Away from the sweat and matter of Manchester’s bass dens, one of the city’s most revered MCs, producers and DJs waxes lyrical about the benefits of turmeric root shots, and the joys of eating your own vegetables.
Chunky probably needs no introduction, but just in case let’s start there. The multifaceted music-maker has been a mainstay of the Cottonopolis club scene for longer than he probably cares to remember. Riot Jazz man, HIT&RUN family, LEVELZ affiliate, Rinse FM regular and close ally to the likes of Swamp81 and FABRICLIVE, it’s probably less common knowledge he currently spends a great deal of time at a south Manchester allotment, which has apparently become a hive of activity for some of the region’s lost music and nightlife heads since the pandemic began.
“Creativity I don’t think for me, personally, it hasn’t really been that much of a problem,” Chunky replies when we ask how lockdown has impacted his life, aside from the green fingers. “It’s just a constant battle, innit? No disrespect, but even before corona, you know, some people come from more, what’s the word I’m looking for, more facilitating environments.
“Somebody can afford the sickest Pioneer decks, which cost like three or four grand. And all that kind of stuff. Obviously, I’m not one of those people. So, you know, same again, it’s just creating with whatever we have access to,” he continues, before suggesting his own version of privilege lies in deep roots and connections to Manchester’s dance and rave scene.
Irrespective of the kit, Chunky has certainly been creating recently. His latest single, ‘Meh’, just dropped. A dark, twisted, low-slung workout with some bars spat by MC Rolla, it arrives around a year after a collaboration with another of Manchester’s finest, Chimpo (‘No One Like Us’), which itself was followed by his Sumgii x Illaman team jam, ‘Lost In Space’. All of which precedes a new album set to arrive later this year.
“What I can say is that it’s very, very, very good,” Chunky replies, half-joking, when we ask about the forthcoming LP, revealing some of the track ideas, if not stems and beats themselves, have origins that can be traced back years, possibly even a decade. “Sometimes I’ll go back to the idea, and I’ll take certain elements out of that idea and approach a different thing.
“So those vocals of Rolla, they hit it on the nose about a very specific time when we were kids, and how we were growing up,” he continues, before breaking into hushed rhymes. “You know, ‘five phones in five locations’ — he doesn’t do shit like that anymore. ‘I wasn’t known for my patience; there are people alive thinking ‘Oh, shit. I remember Rolla wasn’t known for his patience.”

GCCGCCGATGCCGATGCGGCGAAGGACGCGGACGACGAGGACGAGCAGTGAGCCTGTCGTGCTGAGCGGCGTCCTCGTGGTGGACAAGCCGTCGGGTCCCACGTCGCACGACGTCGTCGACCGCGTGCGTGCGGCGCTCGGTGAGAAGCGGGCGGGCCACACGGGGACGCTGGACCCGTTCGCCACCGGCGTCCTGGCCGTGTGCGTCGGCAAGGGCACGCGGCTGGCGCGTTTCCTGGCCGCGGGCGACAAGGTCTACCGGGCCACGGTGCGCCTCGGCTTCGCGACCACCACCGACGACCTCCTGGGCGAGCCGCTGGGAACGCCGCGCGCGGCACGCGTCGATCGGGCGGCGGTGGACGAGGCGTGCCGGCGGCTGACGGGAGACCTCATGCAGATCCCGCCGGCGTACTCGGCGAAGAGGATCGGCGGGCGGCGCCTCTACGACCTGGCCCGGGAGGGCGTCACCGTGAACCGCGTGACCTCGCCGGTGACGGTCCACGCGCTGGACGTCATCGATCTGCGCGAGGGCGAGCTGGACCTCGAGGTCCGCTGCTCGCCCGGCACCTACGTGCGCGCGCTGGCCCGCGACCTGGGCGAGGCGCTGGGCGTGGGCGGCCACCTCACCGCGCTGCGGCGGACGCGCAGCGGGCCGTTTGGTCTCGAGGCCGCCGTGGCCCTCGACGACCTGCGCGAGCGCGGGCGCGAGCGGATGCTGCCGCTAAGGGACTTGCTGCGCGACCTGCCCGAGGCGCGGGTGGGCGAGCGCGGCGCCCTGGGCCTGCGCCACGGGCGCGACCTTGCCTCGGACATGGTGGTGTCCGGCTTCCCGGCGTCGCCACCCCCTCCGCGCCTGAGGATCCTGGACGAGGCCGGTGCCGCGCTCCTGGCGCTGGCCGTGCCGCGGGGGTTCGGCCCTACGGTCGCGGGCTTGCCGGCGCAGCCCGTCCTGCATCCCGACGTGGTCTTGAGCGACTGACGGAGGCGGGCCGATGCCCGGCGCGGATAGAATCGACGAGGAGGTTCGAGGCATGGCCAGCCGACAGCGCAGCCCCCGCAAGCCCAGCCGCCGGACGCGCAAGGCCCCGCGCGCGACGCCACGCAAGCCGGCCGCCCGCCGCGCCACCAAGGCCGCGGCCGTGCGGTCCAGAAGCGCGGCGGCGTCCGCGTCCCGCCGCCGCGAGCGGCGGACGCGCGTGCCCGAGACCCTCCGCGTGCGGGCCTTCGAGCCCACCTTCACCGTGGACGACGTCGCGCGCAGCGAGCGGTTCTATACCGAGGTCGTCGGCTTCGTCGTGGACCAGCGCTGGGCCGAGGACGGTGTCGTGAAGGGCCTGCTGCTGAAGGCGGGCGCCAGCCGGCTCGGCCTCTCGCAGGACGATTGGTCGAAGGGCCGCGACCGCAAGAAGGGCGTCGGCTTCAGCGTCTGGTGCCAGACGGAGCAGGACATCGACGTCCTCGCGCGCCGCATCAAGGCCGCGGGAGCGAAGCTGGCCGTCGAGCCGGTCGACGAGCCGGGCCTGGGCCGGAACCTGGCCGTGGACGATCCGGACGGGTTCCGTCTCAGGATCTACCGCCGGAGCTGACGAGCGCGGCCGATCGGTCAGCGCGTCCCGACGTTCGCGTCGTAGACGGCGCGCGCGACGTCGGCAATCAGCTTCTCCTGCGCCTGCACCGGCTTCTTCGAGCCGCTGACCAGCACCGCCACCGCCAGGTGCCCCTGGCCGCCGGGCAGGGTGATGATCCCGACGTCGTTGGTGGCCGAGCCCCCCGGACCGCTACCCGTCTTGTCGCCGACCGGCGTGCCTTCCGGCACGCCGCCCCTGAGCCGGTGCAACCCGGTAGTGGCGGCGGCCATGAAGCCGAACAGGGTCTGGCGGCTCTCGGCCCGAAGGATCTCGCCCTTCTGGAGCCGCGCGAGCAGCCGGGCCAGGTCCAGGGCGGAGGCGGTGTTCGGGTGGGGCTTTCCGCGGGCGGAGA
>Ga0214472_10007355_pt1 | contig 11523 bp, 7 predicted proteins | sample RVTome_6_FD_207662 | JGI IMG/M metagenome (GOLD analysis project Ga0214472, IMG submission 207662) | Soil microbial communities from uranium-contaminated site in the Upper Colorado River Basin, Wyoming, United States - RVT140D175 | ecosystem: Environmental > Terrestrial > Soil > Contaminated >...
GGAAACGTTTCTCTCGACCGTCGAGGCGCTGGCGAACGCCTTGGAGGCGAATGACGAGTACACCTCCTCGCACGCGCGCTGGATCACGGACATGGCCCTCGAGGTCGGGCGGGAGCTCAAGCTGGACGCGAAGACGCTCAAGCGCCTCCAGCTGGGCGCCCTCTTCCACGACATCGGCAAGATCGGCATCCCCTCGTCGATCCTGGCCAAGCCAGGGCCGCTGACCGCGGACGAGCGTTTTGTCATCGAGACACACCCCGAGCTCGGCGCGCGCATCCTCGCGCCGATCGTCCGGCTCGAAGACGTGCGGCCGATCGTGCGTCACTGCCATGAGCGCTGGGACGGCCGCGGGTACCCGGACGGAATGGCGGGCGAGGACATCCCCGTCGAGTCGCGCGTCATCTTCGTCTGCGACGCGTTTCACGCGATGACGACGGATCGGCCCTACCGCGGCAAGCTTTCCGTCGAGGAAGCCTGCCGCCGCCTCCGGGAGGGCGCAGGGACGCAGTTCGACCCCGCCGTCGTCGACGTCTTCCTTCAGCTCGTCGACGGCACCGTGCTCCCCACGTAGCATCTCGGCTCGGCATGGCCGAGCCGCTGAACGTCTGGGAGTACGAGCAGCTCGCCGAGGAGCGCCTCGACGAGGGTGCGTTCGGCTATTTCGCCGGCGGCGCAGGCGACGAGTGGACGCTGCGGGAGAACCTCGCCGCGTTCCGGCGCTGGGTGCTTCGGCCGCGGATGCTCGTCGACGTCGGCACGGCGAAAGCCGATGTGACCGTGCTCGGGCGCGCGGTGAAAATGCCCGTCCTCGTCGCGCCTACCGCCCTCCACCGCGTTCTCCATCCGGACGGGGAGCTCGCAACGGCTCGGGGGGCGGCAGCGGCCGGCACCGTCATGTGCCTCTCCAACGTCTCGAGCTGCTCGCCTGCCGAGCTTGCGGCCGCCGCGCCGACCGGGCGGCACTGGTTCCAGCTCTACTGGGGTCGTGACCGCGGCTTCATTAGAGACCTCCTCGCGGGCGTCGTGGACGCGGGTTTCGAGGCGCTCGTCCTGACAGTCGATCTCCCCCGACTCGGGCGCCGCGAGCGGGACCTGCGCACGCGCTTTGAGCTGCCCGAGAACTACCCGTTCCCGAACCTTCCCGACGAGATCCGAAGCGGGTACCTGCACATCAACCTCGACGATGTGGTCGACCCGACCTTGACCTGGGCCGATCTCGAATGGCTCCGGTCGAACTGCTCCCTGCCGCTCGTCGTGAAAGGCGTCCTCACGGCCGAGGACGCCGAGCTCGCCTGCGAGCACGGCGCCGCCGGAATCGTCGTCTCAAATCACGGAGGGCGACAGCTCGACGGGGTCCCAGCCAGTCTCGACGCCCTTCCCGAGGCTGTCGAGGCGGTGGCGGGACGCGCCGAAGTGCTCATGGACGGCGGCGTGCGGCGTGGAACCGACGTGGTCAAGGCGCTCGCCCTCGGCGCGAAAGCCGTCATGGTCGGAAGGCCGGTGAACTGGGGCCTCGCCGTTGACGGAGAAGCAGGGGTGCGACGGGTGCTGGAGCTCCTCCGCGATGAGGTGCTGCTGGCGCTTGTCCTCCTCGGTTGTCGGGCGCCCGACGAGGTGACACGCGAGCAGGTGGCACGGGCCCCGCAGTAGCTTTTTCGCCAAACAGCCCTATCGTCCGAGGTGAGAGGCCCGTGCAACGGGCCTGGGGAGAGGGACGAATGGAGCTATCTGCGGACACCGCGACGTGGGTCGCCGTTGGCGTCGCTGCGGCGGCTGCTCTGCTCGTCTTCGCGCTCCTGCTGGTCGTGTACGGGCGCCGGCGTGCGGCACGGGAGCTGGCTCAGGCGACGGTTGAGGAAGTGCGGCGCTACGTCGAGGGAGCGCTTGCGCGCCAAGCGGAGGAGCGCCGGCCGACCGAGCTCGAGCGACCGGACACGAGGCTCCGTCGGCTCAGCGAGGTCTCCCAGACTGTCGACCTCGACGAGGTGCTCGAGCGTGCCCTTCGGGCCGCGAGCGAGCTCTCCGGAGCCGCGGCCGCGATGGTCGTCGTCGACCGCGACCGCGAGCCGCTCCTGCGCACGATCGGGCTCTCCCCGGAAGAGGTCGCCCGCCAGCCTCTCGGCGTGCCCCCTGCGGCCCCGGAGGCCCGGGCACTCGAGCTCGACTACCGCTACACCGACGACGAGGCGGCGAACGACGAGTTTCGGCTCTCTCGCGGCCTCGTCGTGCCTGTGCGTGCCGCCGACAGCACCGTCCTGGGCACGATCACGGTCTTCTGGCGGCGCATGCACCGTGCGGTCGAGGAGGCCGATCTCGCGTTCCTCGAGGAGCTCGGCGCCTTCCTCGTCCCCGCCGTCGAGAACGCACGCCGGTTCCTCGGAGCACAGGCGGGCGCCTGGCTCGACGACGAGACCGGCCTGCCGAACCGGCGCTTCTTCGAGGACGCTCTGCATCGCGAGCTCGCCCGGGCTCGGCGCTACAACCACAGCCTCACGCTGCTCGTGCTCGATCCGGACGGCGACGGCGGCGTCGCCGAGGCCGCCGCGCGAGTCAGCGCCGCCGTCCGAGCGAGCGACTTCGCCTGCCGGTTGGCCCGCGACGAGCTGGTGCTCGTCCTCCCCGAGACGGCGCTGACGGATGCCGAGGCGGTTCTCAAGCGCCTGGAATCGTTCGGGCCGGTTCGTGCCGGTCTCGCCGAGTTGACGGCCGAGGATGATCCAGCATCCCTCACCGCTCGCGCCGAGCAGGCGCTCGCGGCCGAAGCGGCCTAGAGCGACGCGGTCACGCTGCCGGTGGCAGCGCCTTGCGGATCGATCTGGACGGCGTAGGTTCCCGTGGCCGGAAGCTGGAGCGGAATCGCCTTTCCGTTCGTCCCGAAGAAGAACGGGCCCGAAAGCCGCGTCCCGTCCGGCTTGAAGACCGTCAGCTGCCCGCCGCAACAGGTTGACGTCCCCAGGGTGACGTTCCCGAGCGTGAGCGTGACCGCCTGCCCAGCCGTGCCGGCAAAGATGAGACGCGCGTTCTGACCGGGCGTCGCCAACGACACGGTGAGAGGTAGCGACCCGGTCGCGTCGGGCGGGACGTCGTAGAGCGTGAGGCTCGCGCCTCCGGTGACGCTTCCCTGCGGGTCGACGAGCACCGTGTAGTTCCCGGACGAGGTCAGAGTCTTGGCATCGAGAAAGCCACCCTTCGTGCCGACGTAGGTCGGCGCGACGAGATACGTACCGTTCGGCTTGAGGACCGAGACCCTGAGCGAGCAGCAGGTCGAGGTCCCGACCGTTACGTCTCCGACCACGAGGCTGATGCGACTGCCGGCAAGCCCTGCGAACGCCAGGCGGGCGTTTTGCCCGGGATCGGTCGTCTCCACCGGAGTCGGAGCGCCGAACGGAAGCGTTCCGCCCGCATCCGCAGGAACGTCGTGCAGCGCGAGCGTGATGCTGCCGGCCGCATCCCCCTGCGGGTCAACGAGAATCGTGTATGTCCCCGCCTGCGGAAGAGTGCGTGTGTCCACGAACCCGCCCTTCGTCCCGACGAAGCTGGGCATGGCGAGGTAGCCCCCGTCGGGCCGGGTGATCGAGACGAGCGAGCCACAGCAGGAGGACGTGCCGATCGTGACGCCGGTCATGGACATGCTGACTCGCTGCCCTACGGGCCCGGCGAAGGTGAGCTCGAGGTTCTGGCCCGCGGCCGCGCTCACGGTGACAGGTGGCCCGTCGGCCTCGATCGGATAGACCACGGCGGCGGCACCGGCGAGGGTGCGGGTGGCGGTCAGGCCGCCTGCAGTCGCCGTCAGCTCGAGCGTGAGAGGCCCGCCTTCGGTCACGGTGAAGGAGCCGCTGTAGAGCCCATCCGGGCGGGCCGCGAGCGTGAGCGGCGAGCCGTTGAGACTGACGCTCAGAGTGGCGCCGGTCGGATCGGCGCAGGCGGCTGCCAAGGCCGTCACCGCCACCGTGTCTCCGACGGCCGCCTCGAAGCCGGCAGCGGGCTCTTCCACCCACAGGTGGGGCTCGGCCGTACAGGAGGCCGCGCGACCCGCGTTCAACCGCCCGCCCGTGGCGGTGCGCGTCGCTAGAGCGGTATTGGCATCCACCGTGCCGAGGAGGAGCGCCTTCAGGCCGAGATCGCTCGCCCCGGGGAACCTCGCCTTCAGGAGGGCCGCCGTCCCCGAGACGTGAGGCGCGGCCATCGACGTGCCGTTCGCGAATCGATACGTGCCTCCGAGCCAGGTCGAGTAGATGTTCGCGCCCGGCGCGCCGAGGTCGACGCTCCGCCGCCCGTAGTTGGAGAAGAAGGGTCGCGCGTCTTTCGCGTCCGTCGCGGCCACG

Despite history being central to the track, Chunky is quick to point out this new work represents a further step in his career, which mirrors forced changes to our world brought on by coronavirus. “I’ve grown up in raves. You know, so I think being able to step away from that everyday, everyday, everyday raving has given some opportunity for a different kind of expression.
“Even just being able to go, ‘Oh, you know what, I want to make a tune and it’s not gonna be specifically for the purpose of mixing into another groove. It’s not specifically for the purpose of just hitting it on the soundsystem. Do you know what I mean?” he continues. “OK, today is going to be 115BPM. Boom! What’s gonna happen here? I want to focus the nuances more on what’s pleasing to the ear, rather than just what you might feel standing in front of a soundsystem.”
Changes in approach extend behind the scenes, too. The relentless and often largely discreet way music is “released for the rave”, as Chunky puts it, with singles dropped quickly for the intention of adding to accumulative DJ sets, has been replaced by a more strategic approach. Hence the sparse details on the album itself. “I was a bit nervous because it is a new way. Before I’d just make the tune, bang it on SoundCloud. People know it’s there even before the release, they get to play it on radio. Dub plates are made. I’ve never really done things like this, full plans. I spoke to a friend and said I was a bit nervous. They just said ‘nerves are good because it means you’re being vulnerable, and you’re doing something new’. And that’s really the only way to grow.”
‘Meh’ by Chunky is out now.